It was perhaps a month after I’d arrived back from Slipshade and the whole
episode should have faded from mind. As it was, it seemed determined to
haunt me, like some over-spiced meal eaten too late in the evening. So, for
example, one evening I was at the Misanthropes. I hadn’t actually dined. In
fact I wasn’t entirely sure I would. The money I had earned from my
Partannese adventure had gone, frittered away paying creditors and suchlike.
Thus it was a little disturbing when I had noted a small group of men,
obviously displaced Partannese brigands, in the street. One of them I
recognised from Slipshade, he was the gentleman who won the pie eating
contest. Given I had been the person to hand him his prize and congratulate
him, I was sure he’d remember me. Thus I faded down a side street and hoped that they hadn’t seen me. As I pondered their presence, it struck me that Port Naain has the power to draw people to it. After all, had I not already met Darstep Balstep, previously lord of Slipshade Keep, and now a jobbing poet? It struck me that Balstep had merely arrived early than these others. He was doubtless more focused on his future and had probably stolen a horse as well. I could imagine the small collection of ruffians I had just seen would be initially indecisive with nobody to issue them with orders. It could well take time for them to make their minds up as to what they ought to do.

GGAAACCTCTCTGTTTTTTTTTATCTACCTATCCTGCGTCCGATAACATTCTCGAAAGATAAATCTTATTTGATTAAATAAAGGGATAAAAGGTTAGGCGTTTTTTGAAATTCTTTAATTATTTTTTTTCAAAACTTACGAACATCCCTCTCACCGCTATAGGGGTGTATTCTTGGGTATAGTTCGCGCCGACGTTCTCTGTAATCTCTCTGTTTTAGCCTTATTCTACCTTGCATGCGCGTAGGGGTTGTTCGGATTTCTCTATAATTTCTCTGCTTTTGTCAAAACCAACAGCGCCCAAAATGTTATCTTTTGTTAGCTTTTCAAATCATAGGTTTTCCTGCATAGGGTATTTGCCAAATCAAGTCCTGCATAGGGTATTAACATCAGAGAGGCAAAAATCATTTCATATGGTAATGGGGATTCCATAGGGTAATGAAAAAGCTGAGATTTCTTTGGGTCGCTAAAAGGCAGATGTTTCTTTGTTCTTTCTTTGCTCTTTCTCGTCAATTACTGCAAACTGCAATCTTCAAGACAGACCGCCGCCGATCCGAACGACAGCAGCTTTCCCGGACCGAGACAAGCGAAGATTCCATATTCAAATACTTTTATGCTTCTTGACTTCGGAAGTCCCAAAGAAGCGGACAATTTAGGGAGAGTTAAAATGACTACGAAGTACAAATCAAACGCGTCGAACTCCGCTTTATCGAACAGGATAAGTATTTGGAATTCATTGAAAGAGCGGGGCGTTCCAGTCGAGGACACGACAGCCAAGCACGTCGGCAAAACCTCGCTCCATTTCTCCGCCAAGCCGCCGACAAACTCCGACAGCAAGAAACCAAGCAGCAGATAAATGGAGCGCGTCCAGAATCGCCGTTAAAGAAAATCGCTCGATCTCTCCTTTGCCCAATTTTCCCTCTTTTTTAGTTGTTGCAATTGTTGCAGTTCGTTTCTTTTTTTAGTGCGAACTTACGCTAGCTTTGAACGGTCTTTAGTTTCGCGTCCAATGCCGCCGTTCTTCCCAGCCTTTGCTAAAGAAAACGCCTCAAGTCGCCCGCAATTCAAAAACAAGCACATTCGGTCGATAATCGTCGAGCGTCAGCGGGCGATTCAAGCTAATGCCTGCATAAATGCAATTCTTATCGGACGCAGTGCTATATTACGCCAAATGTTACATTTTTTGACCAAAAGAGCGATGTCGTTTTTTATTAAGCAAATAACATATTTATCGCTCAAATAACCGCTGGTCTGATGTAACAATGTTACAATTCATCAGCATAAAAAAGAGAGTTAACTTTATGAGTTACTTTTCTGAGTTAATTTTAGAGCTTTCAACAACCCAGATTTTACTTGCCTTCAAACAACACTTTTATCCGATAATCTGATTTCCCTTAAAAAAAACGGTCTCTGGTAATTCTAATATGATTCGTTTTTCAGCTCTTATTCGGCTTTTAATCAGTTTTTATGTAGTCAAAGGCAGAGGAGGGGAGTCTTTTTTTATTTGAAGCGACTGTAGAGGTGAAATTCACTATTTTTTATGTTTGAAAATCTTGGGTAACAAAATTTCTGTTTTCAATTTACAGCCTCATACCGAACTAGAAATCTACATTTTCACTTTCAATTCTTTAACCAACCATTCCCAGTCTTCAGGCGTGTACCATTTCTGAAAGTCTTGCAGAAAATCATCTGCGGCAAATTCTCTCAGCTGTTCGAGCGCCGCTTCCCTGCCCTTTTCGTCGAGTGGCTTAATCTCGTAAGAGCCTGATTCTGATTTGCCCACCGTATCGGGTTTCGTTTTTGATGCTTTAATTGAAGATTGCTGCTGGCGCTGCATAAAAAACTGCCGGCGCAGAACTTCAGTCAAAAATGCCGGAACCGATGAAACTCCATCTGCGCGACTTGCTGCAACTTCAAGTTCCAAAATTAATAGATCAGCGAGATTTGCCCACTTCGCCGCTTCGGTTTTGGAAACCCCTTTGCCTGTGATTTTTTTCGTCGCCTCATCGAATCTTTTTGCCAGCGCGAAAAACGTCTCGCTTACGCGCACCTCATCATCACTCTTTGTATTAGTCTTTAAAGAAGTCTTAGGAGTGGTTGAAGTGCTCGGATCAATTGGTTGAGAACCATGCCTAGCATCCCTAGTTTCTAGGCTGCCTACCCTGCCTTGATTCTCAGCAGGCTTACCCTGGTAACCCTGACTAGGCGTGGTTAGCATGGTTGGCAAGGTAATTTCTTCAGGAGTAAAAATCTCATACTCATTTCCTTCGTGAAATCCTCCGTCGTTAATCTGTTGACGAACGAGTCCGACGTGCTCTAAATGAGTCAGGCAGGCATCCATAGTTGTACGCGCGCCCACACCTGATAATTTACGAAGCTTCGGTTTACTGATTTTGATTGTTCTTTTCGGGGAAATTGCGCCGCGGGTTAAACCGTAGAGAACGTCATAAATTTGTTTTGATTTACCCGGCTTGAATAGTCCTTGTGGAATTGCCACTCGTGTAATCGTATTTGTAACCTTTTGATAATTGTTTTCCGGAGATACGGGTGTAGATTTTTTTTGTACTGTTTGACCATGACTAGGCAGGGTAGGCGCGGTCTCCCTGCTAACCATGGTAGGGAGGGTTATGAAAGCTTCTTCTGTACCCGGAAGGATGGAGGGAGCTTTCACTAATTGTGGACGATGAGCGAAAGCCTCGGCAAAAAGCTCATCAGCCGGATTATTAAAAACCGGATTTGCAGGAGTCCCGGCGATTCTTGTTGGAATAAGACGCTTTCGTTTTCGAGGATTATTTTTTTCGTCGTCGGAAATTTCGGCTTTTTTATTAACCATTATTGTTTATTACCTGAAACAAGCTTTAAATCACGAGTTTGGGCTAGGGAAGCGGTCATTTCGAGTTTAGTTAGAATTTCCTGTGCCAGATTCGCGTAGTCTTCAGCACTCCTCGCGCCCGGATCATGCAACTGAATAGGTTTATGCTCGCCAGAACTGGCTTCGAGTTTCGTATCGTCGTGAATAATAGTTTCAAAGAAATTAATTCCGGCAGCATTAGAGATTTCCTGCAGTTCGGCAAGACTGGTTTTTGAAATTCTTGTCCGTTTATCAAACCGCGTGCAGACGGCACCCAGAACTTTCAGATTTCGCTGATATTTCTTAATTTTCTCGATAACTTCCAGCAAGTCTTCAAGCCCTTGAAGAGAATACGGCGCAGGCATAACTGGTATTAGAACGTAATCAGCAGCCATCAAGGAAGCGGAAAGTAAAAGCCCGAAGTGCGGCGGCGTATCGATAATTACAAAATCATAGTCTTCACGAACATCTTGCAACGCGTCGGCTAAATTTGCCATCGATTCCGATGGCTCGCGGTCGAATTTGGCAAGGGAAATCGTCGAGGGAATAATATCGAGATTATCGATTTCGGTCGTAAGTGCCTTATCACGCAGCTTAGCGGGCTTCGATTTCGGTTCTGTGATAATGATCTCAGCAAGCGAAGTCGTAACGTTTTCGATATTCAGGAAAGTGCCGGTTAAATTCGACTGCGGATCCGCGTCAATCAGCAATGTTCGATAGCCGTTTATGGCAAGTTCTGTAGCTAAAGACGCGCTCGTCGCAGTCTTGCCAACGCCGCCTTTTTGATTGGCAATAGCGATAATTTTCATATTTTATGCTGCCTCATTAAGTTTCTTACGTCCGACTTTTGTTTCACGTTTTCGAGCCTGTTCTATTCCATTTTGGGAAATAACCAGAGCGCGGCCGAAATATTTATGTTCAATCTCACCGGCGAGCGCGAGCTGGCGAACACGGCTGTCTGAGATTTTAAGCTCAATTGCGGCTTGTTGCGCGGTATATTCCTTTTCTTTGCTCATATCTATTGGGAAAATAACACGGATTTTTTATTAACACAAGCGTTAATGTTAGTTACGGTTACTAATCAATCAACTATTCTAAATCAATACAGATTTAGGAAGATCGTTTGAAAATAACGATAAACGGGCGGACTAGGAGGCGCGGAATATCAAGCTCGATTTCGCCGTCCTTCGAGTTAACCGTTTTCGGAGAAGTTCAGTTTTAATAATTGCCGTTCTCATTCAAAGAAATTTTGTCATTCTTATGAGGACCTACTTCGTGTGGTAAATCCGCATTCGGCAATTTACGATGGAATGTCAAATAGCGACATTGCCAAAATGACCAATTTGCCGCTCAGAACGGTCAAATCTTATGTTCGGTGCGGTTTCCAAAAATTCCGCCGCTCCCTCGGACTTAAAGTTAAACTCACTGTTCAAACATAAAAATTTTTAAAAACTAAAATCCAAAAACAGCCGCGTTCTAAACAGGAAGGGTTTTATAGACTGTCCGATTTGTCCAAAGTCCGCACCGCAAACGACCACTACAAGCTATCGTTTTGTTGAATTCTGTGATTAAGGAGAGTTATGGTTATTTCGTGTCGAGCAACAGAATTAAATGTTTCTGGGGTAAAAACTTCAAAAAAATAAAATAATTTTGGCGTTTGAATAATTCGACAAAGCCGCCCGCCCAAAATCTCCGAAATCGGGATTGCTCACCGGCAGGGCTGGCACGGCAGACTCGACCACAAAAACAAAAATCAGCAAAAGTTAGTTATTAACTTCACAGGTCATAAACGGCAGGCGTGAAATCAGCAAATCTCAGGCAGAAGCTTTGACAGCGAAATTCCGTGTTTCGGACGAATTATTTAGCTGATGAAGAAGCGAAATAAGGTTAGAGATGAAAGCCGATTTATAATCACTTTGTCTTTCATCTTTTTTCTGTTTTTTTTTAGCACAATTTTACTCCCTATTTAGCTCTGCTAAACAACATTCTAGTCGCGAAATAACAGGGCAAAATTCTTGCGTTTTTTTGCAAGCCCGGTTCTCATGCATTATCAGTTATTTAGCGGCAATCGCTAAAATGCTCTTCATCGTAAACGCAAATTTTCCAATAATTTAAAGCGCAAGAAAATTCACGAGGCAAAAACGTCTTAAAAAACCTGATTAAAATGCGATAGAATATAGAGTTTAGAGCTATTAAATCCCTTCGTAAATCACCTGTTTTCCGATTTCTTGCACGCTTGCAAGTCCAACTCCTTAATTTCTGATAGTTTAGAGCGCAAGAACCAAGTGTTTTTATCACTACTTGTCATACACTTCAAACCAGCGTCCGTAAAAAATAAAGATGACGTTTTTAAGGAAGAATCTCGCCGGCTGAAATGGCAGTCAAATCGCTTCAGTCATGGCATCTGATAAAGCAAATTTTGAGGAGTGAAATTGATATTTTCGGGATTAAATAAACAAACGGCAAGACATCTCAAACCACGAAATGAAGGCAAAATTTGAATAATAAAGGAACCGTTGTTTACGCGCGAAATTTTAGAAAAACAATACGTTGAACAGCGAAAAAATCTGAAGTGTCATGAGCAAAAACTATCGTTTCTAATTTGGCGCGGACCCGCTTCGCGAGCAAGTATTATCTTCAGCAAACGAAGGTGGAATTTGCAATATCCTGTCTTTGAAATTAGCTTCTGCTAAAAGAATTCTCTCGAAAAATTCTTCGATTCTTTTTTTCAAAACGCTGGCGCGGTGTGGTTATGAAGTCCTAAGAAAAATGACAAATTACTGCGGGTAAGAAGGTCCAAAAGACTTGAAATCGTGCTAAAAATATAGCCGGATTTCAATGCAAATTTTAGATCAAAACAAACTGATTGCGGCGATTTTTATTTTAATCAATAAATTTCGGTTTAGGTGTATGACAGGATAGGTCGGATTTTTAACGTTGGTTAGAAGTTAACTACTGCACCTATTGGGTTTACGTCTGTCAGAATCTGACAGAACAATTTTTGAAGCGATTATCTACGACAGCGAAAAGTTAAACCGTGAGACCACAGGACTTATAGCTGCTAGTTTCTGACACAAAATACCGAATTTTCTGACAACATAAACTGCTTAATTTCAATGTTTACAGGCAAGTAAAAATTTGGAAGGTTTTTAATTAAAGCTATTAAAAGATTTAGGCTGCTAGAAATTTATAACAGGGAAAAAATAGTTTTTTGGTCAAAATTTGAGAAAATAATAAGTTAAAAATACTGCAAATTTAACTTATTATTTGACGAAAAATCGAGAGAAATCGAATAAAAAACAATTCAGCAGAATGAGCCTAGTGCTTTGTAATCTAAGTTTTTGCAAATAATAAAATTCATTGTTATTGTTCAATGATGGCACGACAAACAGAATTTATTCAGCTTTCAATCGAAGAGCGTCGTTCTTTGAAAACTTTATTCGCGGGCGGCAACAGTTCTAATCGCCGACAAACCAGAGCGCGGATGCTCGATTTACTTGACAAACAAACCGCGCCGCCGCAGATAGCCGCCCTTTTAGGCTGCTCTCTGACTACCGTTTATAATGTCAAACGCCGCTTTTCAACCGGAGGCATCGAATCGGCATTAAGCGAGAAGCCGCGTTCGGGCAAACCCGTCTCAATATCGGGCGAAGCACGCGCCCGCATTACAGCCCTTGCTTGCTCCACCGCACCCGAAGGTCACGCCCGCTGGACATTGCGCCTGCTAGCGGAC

So I put aside my irritation that the ill-starred ramifications of the
Slipshade episode were still occurring, long after any financial recompense
for my sufferings had been spent. I feel that there is a lesson there for
the young. Given that the unfortunate consequences of your actions will
always be with you, wisdom demands that you think long and hard about your plans. Ensure always you are more than adequately compensated, ideally in advance.
But in all candour I was at peace with the world and was sipping a glass of
moderate wine. I was willing to let the evening pass as it would. I had no
patron to flatter that evening, no recitals that needed arranging, and any
impromptu verses that I might need over the next few days had already been written well in advance. I was there purely to relax, and was hoping to hear some tale or some drollery that I might tweak and work into my own
Then even as I sipped, I heard a voice cry, “Steelyard, you currish,
I was somewhat taken aback, had the Partannese ruffians I’d seen in the
street tracked me down already? I looked up, and saw Flobbard Wangil
striding across the room towards me. He looked furious and even as he
approached he snatched a plate from in front of one of the diners and hurled it at me. Fortunately I dodged and it hit Lancet who was sitting in the armchair next to me. He ended up covered in a hot pepper sauce. He leapt to his feet and hurled a pie plate at Flobbard. This latter individual, whilst angry, was not one of those rendered unobservant by his emotion so ducked and the pie plate struck Julatine Sypent full in the chest.
It must be said that Julatine and Lancet do not get on. Part of it is